Antivirals

Before treatment, it is optimal to have a confirmed diagnosis with a combination of cytology, culture, and/or PCR assay. In clinical practice, however, treatment typically starts while awaiting the results of these tests, if indeed any of them are done. Antivirals are often used empirically to help manage clinical signs and slow or stop disease progression. Topical and systemic antiviral drugs are mainly used to treat feline herpesvirus (FHV-1). They have also been used in dogs with viral keratitis (canine herpesvirus Overview of Canine Herpesviral Infection Canine herpesvirus is best known as a severe viral infection of puppies worldwide, which often has a 100% mortality rate in affected litters. Increasingly sensitive molecular diagnostics have... read more ) and horses with keratitis and conjunctivitis thought to be associated with equine herpesvirus Equine Herpesvirus Infection Equine herpesvirus 1 (EHV-1) and equine herpesvirus 4 (EHV-4) comprise two antigenically distinct groups of viruses previously referred to as subtypes 1 and 2 of EHV-1. Both viruses are ubiquitous... read more Equine Herpesvirus Infection (EHV-2). All antiviral drugs are used off-label. Success in treating ocular herpesvirus in humans does not translate into success against FHV-1, and some drugs (eg, valacyclovir) are toxic to cats.

Topical Antivirals for Ocular Disorders in Animals

Pyrimidine Analogs

Trifluridine (trifluorothymidine) is licensed for use in humans for treatment of herpetic keratitis. The mechanism of action is to inhibit DNA polymerase. Trifluridine has better binding affinity for viral DNA polymerase than for mammalian DNA polymerase. It is an analog of thymidine (pyrimidine) which, when incorporated, causes mis-sense mutations, thus stopping viral replication. As with all antiviral drugs, it is only virostatic. Trifluridine has good penetration through corneal epithelium and reaches therapeutic stromal concentrations. Frequent use can cause conjunctival irritation. Another adverse effect that can affect compliance in administration to cats is that it needs to be administered frequently and it stings on application.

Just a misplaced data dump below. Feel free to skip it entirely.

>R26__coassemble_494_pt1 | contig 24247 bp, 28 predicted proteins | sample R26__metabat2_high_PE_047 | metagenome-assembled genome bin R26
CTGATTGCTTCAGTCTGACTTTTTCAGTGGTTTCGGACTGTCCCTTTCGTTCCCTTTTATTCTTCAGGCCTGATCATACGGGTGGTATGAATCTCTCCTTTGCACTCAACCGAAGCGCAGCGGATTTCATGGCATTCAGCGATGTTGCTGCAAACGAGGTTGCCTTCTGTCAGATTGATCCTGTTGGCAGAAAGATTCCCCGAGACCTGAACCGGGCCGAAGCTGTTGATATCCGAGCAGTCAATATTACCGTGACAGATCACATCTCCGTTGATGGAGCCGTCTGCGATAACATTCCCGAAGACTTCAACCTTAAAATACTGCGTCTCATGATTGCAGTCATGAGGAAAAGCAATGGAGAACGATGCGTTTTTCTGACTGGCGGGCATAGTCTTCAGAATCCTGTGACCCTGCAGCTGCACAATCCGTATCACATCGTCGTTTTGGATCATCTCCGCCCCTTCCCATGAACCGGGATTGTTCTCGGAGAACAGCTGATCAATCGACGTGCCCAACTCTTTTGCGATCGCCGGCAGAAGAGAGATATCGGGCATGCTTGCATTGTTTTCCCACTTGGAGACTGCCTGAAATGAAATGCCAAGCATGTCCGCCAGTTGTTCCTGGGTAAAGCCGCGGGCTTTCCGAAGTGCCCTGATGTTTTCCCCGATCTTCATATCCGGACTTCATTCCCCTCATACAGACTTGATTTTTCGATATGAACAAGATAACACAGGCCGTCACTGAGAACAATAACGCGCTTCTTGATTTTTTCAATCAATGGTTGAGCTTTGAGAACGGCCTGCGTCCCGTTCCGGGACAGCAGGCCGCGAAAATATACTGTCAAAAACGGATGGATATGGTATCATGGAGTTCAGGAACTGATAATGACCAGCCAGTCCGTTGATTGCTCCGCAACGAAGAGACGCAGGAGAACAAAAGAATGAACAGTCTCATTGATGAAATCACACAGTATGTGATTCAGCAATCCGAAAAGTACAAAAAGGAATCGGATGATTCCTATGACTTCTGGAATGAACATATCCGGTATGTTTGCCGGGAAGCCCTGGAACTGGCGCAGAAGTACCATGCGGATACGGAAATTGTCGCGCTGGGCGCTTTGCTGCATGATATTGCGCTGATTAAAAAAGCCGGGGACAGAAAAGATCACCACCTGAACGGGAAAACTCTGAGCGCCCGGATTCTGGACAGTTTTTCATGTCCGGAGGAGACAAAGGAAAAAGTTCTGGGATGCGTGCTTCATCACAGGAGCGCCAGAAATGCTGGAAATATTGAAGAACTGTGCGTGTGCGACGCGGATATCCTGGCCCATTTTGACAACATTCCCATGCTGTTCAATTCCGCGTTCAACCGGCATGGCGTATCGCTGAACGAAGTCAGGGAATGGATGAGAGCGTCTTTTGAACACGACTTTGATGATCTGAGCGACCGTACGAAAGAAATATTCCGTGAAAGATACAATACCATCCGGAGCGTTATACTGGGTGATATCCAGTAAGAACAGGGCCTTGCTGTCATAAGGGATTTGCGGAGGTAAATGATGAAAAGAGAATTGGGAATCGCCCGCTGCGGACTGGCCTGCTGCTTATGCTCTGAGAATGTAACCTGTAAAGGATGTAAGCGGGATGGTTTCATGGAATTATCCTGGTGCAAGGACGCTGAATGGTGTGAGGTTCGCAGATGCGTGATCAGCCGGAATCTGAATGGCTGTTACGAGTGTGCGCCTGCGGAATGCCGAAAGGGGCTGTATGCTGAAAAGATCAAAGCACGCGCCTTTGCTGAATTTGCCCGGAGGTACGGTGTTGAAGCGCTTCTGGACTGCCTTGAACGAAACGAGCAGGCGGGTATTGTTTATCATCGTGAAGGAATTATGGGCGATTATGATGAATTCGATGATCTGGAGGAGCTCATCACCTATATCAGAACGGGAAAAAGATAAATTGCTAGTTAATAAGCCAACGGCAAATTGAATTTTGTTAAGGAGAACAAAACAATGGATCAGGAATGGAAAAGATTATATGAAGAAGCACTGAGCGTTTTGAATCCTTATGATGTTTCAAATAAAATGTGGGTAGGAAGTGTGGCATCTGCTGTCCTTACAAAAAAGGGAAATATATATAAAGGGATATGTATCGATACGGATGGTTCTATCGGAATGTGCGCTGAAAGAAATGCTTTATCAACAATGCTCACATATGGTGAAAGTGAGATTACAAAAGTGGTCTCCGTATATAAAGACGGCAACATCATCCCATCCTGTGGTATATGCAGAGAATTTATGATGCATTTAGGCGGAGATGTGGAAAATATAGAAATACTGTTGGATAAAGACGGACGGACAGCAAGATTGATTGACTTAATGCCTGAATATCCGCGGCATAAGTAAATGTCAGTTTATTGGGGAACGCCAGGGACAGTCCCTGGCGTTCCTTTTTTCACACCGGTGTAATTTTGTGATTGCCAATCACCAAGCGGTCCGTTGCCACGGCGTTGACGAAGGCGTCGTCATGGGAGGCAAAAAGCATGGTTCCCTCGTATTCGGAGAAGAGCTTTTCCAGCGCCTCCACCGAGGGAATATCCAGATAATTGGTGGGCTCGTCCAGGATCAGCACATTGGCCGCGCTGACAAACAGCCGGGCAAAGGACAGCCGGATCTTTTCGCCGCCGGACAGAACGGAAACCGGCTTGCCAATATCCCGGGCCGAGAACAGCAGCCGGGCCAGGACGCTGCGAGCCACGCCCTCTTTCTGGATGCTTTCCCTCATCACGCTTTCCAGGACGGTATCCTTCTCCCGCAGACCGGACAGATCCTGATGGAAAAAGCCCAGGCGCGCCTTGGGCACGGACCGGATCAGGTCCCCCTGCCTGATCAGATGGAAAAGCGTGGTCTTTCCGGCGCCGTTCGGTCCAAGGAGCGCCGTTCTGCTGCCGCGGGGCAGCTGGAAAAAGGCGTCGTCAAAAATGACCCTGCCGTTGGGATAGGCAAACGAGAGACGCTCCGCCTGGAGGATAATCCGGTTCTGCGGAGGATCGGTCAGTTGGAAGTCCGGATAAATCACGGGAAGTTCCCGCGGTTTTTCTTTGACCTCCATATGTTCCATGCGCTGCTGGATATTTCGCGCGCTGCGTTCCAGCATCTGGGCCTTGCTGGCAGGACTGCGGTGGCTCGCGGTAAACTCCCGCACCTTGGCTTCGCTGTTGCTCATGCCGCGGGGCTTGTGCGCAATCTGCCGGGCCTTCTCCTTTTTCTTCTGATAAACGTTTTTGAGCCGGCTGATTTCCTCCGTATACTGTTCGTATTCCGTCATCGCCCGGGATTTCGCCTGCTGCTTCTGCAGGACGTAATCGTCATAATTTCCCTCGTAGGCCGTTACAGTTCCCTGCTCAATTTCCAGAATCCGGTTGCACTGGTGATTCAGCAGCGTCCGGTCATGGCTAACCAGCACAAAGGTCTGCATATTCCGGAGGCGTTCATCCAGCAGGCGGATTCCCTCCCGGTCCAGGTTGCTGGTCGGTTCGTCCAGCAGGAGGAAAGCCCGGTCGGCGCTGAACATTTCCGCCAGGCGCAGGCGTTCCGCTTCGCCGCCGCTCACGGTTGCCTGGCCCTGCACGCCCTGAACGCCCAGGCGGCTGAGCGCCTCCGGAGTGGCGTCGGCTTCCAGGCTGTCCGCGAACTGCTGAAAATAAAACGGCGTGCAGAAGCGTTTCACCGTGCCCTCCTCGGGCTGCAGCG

Idoxuridine is only available as a topical formulation from compounding pharmacies. Concentrations are usually 0.1% solution or 0.5% ointment. Because it is very similar to thymidine and is incorporated into cells, frequent topical use can cause corneal toxicity. Corneal penetration is poor when the epithelium is intact.

Cidofovir is an analogue of cytosine (pyrimidine). It is also only available as a compounded drop, usually as a 0.5% solution. Cidofovir has a long half-life due to intracellular accumulation and so can be used less frequently. It is efficacious against feline herpesvirus when administered every 12 hours, which can improve compliance. Chronic use in humans has been associated with nasolacrimal stenosis, and care should be taken with chronic use in cats.

Purine Analogs

Acyclovir is not very efficacious against feline herpesvirus and is not the topical antiviral of choice. Ganciclovir has a similar mechanism of action to acyclovir; however, it is much more efficacious in vitro than acyclovir and cidofovir. Ganciclovir inhibits viral DNA polymerase and following incorporation into viral DNA blocks replication. It is available as a 0.15% ophthalmic gel or can be compounded as a 0.5% solution with the addition of interferon alpha-2B.

Systemic/Oral Antivirals for Ocular Disorders in Animals

Systemic antiviral drugs to treat feline ocular herpesvirus are needed only in circumstances when topical antiviral treatment is not effective or used in combination.

Acyclovir has also been used at 200 mg, PO, every 8–12 hours. It has poor bioavailability, and repeated dosing can cause systemic toxicity (bone marrow suppression). Therefore it is not recommended as a first-line treatment.

Famciclovir is a purine analog of guanosine and a prodrug of penciclovir. Conversion to the active compound penciclovir involves two steps, with the last step requiring aldehyde oxidase. Cats have very low levels of this enzyme, which has some effect on pharmacokinetics. Oral dosing of famciclovir in cats has been debated. Doses of 40 mg/kg every 8 hours or 90 mg/kg every 12 hours are now recommended, having shown an improved clinical response in naturally infected cats. Adverse effects are mostly gastrointestinal. Famciclovir is metabolized by the liver and excreted by the kidneys. The dosing interval should be extended in cats with kidney disease. There is less cytotoxicity, and the drug has a longer half-life.